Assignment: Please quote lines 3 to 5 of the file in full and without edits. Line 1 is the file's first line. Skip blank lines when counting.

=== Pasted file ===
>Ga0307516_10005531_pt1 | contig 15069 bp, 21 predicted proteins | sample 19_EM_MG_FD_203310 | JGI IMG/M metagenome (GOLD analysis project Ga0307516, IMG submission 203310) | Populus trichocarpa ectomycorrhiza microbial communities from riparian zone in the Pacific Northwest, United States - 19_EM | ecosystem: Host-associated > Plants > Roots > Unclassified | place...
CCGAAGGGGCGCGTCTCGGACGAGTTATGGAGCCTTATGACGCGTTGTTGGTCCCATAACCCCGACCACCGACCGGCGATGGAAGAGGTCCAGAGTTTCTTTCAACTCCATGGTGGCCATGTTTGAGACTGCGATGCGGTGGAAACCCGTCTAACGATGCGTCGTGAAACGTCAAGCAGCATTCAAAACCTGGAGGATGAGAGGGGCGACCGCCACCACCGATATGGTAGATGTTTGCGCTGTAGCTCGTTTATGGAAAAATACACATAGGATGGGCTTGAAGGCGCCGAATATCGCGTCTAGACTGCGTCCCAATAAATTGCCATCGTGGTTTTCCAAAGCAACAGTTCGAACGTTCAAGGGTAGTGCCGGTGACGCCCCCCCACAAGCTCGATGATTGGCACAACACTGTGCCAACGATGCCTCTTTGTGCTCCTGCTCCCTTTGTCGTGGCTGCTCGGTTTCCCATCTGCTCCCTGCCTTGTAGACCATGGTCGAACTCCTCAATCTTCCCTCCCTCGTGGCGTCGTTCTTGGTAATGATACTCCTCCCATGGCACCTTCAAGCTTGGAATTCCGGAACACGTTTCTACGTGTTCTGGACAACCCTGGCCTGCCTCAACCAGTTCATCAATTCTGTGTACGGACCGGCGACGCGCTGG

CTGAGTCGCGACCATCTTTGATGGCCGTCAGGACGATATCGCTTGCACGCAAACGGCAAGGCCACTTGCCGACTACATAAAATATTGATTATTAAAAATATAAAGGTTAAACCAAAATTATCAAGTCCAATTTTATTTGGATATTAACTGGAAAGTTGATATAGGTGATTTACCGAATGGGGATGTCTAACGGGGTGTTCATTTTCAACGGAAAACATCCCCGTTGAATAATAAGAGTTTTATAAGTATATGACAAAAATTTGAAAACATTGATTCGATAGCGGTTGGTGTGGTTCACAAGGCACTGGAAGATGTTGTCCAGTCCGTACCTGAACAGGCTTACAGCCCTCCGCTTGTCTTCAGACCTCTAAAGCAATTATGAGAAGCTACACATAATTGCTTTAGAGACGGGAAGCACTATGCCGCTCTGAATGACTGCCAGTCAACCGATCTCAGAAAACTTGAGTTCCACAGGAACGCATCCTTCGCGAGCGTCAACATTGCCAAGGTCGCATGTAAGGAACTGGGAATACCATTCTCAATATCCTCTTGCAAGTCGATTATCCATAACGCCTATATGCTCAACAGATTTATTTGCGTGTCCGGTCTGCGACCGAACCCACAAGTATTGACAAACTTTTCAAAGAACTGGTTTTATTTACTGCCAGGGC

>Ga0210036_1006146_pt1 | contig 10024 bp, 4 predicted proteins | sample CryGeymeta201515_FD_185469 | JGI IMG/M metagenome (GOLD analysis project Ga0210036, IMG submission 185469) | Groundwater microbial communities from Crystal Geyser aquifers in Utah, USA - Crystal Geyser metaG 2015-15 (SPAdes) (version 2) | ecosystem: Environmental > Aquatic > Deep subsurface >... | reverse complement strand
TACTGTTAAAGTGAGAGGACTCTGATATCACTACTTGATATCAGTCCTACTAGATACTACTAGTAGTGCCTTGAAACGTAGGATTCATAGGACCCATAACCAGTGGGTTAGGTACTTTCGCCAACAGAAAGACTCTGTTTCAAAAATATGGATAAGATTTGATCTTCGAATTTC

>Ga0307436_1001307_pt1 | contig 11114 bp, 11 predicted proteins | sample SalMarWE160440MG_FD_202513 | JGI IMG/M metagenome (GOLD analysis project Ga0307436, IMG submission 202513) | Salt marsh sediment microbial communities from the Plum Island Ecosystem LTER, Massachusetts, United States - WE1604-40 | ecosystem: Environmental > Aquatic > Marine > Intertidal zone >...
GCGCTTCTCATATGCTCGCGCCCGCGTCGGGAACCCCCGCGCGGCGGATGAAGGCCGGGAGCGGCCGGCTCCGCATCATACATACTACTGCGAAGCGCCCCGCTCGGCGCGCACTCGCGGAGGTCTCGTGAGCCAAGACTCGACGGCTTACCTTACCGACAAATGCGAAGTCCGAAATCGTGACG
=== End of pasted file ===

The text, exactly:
CTGAGTCGCGACCATCTTTGATGGCCGTCAGGACGATATCGCTTGCACGCAAACGGCAAGGCCACTTGCCGACTACATAAAATATTGATTATTAAAAATATAAAGGTTAAACCAAAATTATCAAGTCCAATTTTATTTGGATATTAACTGGAAAGTTGATATAGGTGATTTACCGAATGGGGATGTCTAACGGGGTGTTCATTTTCAACGGAAAACATCCCCGTTGAATAATAAGAGTTTTATAAGTATATGACAAAAATTTGAAAACATTGATTCGATAGCGGTTGGTGTGGTTCACAAGGCACTGGAAGATGTTGTCCAGTCCGTACCTGAACAGGCTTACAGCCCTCCGCTTGTCTTCAGACCTCTAAAGCAATTATGAGAAGCTACACATAATTGCTTTAGAGACGGGAAGCACTATGCCGCTCTGAATGACTGCCAGTCAACCGATCTCAGAAAACTTGAGTTCCACAGGAACGCATCCTTCGCGAGCGTCAACATTGCCAAGGTCGCATGTAAGGAACTGGGAATACCATTCTCAATATCCTCTTGCAAGTCGATTATCCATAACGCCTATATGCTCAACAGATTTATTTGCGTGTCCGGTCTGCGACCGAACCCACAAGTATTGACAAACTTTTCAAAGAACTGGTTTTATTTACTGCCAGGGC

>Ga0210036_1006146_pt1 | contig 10024 bp, 4 predicted proteins | sample CryGeymeta201515_FD_185469 | JGI IMG/M metagenome (GOLD analysis project Ga0210036, IMG submission 185469) | Groundwater microbial communities from Crystal Geyser aquifers in Utah, USA - Crystal Geyser metaG 2015-15 (SPAdes) (version 2) | ecosystem: Environmental > Aquatic > Deep subsurface >... | reverse complement strand
TACTGTTAAAGTGAGAGGACTCTGATATCACTACTTGATATCAGTCCTACTAGATACTACTAGTAGTGCCTTGAAACGTAGGATTCATAGGACCCATAACCAGTGGGTTAGGTACTTTCGCCAACAGAAAGACTCTGTTTCAAAAATATGGATAAGATTTGATCTTCGAATTTC